1) Stew – I always kept this story in the back of my mind, stewing over the characters and plot until I had the time to fully devote to it. This is how Version 3 came to life.

2) Reread – Rereading what I had already wrote helped to clarify what changes had been made and what ones hadn’t, as well as gave me the confidence to tackle even more onerous ones. Also, the refamiliarization was essential for getting me back into this story since it had been so long.

3) Write – I actually tried to pick up where Version 2 left off and make the changes I had originally planned to while working in Version 3 details as well. Got about 4k in, then decided I really needed to start from the beginning.*

4) Outline – Yep, I basically sat down yesterday and wrote out a rough outline for the entire book, synthesizing elements from all three versions. And now I feel confident enough to begin the revisions in earnest.

*This is why I have trouble with Nano – I get to a certain point in a new story then realize that I need to step back and revise from the beginning. I don’t start over per se, but I tend to write a discovery first draft, usually a partial draft, until I really understand what my story is about. When that realization comes, I can’t make any forward progress until I resolve the issues that linger in the first part of the story.

I won’t say I have things figured out with absolute certainty – I’m sure I’ll be switching out plot points and what not, but for now, I finally feel I have a handle on this story instead of the other way around. Which makes me excited to actually dig in and make the changes the book needs.

We’ll see how much progress I make this December.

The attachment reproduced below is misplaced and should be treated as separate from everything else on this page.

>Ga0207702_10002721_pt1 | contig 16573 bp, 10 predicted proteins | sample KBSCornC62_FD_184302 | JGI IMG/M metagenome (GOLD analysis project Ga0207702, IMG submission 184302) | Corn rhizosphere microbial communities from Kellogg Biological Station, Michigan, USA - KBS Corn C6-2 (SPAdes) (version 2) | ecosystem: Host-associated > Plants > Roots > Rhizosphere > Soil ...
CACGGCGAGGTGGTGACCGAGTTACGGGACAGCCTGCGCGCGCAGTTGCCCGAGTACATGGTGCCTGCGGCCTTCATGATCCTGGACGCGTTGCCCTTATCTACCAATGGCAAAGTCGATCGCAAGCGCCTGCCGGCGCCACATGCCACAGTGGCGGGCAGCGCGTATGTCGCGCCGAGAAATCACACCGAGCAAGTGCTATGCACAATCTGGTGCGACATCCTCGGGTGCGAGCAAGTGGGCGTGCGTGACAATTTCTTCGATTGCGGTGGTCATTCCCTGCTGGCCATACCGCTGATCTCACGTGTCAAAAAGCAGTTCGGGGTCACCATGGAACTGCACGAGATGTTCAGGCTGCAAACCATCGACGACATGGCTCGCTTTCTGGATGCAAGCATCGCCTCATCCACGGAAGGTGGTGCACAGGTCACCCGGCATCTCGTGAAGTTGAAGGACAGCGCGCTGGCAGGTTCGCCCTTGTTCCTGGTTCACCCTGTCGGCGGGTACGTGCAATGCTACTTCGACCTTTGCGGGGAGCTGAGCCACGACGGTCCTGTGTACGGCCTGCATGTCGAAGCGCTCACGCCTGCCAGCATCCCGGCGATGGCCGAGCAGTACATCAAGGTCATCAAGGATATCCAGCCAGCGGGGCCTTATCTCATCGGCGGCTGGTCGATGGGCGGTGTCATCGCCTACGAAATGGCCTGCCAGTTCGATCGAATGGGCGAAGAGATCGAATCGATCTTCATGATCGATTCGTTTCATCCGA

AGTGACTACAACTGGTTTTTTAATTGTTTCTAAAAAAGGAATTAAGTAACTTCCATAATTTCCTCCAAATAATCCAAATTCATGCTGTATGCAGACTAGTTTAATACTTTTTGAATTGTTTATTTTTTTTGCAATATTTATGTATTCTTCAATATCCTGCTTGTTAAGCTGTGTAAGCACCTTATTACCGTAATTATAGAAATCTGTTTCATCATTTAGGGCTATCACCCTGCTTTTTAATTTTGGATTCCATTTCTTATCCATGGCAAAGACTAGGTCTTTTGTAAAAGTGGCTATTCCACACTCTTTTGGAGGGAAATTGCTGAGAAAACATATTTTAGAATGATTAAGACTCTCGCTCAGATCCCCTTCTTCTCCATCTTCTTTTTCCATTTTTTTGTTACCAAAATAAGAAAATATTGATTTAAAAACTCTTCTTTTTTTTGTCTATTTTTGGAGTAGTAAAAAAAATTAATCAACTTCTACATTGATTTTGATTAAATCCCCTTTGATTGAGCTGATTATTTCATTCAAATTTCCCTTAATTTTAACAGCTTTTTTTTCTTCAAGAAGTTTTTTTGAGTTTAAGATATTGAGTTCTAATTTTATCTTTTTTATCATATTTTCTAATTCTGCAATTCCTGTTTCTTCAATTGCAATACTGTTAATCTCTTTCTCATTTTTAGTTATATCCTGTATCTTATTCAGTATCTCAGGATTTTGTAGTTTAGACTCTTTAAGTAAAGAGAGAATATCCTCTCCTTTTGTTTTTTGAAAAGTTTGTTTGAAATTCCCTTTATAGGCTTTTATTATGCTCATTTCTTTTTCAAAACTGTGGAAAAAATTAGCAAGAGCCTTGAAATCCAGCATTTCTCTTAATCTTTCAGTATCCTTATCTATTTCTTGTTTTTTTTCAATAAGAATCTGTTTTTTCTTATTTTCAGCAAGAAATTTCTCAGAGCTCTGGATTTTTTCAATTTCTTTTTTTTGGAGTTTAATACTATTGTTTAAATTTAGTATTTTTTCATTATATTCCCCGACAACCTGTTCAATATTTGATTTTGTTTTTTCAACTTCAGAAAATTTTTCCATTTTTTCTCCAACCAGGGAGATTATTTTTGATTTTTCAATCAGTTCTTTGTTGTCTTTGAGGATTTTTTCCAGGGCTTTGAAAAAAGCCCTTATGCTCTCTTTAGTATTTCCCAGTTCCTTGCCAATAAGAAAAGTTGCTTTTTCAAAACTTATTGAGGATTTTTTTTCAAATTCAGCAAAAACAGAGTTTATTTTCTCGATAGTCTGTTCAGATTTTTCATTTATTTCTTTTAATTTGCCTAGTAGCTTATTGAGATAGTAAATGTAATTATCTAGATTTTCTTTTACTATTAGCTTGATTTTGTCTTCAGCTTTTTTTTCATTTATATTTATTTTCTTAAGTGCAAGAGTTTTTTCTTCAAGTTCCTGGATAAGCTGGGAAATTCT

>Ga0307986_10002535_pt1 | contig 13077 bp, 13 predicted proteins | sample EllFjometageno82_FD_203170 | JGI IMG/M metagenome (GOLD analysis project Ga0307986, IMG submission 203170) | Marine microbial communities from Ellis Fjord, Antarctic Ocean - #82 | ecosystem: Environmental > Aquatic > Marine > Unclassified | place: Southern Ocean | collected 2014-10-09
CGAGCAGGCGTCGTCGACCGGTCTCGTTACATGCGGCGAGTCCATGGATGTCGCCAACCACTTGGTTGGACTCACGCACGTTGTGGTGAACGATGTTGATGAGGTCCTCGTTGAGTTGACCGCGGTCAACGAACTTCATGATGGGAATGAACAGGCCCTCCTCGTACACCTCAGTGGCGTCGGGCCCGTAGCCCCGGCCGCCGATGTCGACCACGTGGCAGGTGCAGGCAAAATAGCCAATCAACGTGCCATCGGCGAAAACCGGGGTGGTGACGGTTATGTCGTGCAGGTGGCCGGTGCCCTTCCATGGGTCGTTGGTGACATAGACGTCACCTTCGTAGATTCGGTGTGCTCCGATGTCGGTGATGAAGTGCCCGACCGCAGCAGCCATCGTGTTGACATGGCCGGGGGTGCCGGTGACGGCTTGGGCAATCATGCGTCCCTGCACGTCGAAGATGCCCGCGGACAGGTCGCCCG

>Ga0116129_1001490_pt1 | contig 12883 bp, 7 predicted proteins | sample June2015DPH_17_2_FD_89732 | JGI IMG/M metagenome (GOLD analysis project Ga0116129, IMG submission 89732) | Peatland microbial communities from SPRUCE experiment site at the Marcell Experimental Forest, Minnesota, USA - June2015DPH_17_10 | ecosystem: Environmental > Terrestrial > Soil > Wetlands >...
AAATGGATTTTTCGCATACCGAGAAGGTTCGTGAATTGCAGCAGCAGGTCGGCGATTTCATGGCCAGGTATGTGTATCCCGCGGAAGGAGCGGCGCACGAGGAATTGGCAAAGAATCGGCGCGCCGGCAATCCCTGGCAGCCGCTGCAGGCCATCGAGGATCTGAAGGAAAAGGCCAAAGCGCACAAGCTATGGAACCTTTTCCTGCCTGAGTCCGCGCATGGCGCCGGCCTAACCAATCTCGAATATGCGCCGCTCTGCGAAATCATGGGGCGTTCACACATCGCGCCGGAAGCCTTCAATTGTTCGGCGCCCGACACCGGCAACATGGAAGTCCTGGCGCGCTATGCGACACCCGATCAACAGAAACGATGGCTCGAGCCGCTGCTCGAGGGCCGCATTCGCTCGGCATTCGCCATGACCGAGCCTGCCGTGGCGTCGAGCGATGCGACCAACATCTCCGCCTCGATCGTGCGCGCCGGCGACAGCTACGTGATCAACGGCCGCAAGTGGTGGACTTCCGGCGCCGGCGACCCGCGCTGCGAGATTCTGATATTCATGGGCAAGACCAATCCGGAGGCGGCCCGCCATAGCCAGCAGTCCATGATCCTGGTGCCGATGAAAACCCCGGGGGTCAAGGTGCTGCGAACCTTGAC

How did you work through a problematic plot? Have you ever had to straddle different story versions? How did you make it work?
var gaJsHost = ((“https:” == document.location.protocol) ? “https://ssl.” : “http://www.”); document.write(unescape(“%3Cscript src='” + gaJsHost + “’ type=’text/javascript’%3E%3C/script%3E”)); try { var pageTracker = _gat._getTracker(“UA-15029142-1”); pageTracker._trackPageview(); } catch(err) {}

Resource Roundup Part 4 – Opening Your Story

Your opening pages will make or break your story. I wish I was overstating it, but there it is, in cold black text. If I had to boil down what I learned in the WD webinar Start your Story Right – How to Hook an Agent with Your Opening Pages, it would be that your first pages are the single most important thing in determining your success with agents, editors, book buyers, and ultimately paying readers.

Sounds daunting. But Resource Roundup is here to help.

As in previous posts in this series (Finding the Right Word, Conjuring Up Titles, and Crafting Dialogue), I focused on online resources. There were a ton of posts out there, which I’ve gone through and evaluated for their usefulness. But if you’ve come across other valuable resources, please tell me about them in the comments, and I’ll include them when I add this to my Resource Roundup page on the sidebar.

And if these posts aren’t enough for you, be sure to check out the Writer’s Knowledge Base, a new search engine for writing related posts (thanks to author Elizabeth Spann Craig and Mike Fleming).

The Industry’s Take

Think of the last time you browsed at a book store or library. When you skimmed through the first chapter, what made you keep reading? What made you put the book down and pick up something else? Now imagine that process on larger scale as agents and editors weed through submissions. Yikes.

Some conferences offer workshops where opening pages are read and a panel of agents and editors indicate when they would stop reading and why. Author Therese Walsh went through this process as described in Agents and the First Two Pages via Writer Unboxed, and she provides some impressions for how to make your work stand out. Writer Livia Blackburne (who you may know from A Brain Scientist’s Take on Writing) also identified the 7 Reasons Agent’s Stop Reading Your First Chapter in a post at Guide to Literary Agents based on a similar conference session.

From the other side of the table, agent Kristen Nelson offers her insights from these types of sessions in her posts The Toughest Workshop to Give and Post Workshop Debrief. If you want to know what types of openings do work for her, check out this post Opening Pages that Caught Our Attention.

The post First Pages, First Impressions via Routines for Writers provides a librarian’s insights as to what makes her keep reading a book. And if you don’t know how influential librarians can be to book sales, shame on you.